Priority-based cooperative decision-making 

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Societal and economic impacts

In a broader picture, autonomous driving is expected to have ripple effects across a wide part of society and of the economy [5]. Indeed, self-driving cars promise to grant the same freedom of movement to almost anyone, by allowing elderly or disabled people to use a vehicle by themselves. Going another step further, some authors have proposed that autonomous driving would trigger a shift in vehicle ownership patterns, notably through an increase of car-sharing [9] which could, in turn, help decrease the amount of driving and parked vehicles in urban centers.
Although autonomous driving is largely praised for its potential benefits, some possible downsides – most of which are discussed in [6] – need also be mentioned. For instance, whether self-driving vehicles will effectively decrease traffic congestion is still debated, as temporarily reduced congestion could also prompt more people to use their own car. Since they can work or rest during their commute, people could also choose to live further away from their workplace, potentially leading to higher urban sprawl. Due to this induced traffic, the impact on public transportation is more uncertain: although removing the need for a driver may help decrease costs, a reduction in the number of passengers may require higher subsidizing as the poorest populationwill likely remain excluded from this progress. Similarly, although the ability to operate a vehicle without a driver can be highly appealing to the freight and taxi industry, the loss of employment for professional drivers should also be kept in mind, as well as potential effects in businesses such as insurance companies.

A classical architecture: the perceive, plan, act paradigm

Automated vehicles are a particular formofwheeled robots; as such, usual approaches to automated driving systems rely on the well-established perceive-plan-act paradigm (see, e.g., [14]). In this framework, a first perception layer is in charge of combining sensor data and potential prior knowledge such as mapping information into a suitable representation of the state of the ego-vehicle and its environment. The motion planning layer then computes a feasible and efficient trajectory for the ego-vehicle; finally, a control layer activates the vehicle’s actuators to follow this planned trajectory.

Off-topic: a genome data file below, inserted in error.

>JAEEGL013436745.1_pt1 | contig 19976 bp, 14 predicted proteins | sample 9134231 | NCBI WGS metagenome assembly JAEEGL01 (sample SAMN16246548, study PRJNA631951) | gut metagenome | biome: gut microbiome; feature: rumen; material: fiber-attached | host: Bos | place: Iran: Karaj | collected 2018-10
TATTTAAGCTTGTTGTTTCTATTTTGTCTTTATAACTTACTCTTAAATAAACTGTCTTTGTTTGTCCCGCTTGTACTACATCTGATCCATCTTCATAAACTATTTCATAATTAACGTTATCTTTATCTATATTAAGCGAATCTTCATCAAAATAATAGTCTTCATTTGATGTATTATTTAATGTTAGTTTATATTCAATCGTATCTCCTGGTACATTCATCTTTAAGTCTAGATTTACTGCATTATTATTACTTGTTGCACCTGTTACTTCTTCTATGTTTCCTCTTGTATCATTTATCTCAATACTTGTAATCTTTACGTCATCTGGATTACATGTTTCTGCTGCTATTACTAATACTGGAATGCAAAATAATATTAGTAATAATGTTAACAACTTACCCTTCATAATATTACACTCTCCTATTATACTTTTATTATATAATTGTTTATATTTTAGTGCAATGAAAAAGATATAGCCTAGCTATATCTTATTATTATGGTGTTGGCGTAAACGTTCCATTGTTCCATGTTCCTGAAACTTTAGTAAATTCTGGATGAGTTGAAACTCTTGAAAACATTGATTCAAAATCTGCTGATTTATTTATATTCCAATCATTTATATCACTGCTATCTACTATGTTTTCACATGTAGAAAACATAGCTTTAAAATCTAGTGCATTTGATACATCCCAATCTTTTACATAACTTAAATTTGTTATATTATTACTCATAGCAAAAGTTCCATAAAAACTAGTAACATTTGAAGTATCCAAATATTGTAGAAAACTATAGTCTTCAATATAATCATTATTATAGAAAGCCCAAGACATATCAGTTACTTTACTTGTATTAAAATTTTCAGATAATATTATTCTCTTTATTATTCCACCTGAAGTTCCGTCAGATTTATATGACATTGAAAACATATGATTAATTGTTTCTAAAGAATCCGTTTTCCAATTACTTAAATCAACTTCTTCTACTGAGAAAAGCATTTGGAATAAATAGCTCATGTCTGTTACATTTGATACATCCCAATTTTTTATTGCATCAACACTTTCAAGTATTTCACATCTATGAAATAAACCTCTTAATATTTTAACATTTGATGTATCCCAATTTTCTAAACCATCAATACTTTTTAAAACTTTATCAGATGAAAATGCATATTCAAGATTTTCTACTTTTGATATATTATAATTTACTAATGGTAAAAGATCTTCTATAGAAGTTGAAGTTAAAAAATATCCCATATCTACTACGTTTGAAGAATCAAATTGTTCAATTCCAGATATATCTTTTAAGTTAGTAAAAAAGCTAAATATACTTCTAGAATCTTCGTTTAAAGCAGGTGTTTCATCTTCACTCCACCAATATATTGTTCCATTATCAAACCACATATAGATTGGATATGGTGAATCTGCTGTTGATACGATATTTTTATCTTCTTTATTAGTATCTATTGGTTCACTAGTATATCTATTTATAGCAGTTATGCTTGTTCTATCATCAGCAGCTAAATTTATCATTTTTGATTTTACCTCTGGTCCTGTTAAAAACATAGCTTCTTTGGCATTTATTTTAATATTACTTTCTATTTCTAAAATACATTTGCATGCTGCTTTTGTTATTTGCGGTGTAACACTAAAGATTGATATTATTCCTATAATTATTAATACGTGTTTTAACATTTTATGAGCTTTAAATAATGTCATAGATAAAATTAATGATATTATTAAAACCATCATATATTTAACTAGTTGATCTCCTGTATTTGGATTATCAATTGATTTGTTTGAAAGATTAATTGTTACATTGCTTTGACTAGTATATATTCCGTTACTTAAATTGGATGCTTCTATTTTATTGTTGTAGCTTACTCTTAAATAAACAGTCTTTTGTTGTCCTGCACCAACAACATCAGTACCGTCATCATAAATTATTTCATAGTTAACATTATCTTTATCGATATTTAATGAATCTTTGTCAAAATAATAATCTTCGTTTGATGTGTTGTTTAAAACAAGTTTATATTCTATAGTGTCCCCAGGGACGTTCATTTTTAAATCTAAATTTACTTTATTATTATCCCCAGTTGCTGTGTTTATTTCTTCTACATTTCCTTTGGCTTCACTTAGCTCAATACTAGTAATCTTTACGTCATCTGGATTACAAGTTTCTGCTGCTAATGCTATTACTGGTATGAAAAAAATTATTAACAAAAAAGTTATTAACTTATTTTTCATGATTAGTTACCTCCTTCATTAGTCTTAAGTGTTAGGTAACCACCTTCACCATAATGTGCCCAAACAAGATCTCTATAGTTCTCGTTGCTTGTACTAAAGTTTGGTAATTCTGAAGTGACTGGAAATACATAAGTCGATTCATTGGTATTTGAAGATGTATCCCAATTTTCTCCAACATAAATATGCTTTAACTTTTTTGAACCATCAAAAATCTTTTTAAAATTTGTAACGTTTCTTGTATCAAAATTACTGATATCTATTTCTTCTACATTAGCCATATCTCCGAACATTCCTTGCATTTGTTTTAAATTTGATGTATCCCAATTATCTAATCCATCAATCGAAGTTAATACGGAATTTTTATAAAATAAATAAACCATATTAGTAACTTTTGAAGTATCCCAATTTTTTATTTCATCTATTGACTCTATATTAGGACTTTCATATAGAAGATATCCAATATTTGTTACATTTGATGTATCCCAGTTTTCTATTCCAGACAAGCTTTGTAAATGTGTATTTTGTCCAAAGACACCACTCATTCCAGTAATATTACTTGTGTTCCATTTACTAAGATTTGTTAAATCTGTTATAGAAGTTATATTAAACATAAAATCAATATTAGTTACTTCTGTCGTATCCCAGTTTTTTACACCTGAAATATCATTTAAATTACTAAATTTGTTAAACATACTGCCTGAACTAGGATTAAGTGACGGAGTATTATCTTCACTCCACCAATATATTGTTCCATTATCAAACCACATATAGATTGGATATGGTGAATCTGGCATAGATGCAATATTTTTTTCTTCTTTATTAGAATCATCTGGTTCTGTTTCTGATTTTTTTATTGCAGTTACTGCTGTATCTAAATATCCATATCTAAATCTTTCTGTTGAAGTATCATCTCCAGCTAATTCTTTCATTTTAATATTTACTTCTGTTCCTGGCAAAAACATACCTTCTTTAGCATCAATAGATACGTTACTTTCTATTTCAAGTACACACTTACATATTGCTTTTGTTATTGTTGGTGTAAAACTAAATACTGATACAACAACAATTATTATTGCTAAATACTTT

An alternative approach: end-to-end learning

With the dramatic increase of available computational power and the undeniable success of deep learning approaches in applications ranging from computer vision [15] to playing Go [16], a new approach called end-to-end learning has emerged for driving automation. This technique leverages machine learning to design a policy directly computing a sequence of actions (e.g., steering angle and acceleration) from raw sensor inputs (e.g., camera images), without requiring human-designed algorithms. Currently, two major techniques are being investigated for end-to-end driving. In a classical supervised approach (see, e.g., [17]), the algorithm is taught to imitate the behavior of actual human drivers in given situations, thus requiring a significant amount of training data recorded on real vehicles. More recently, the success of (deep) reinforcement learning algorithms in outreaching human [18] or even AI [19] experts in a variety of tasks without explicitly requiring training data has sparked a vast amount of interest in the artificial intelligence community. In this setting, an agent (the autonomous vehicle) learns through trial-and-error to choose actionsmaximizing a reward function defined by a human operator. For obvious reasons, reinforcement learning techniques are generally applied in simulations only, and it is unclear how training results can be transferred to the real world. These methods have the common advantage of considerably simplifying the development of driving algorithms, and mimic the way humans learn to perform complex tasks. However, they suffer fromseveral downsides that need to be addressed by future research.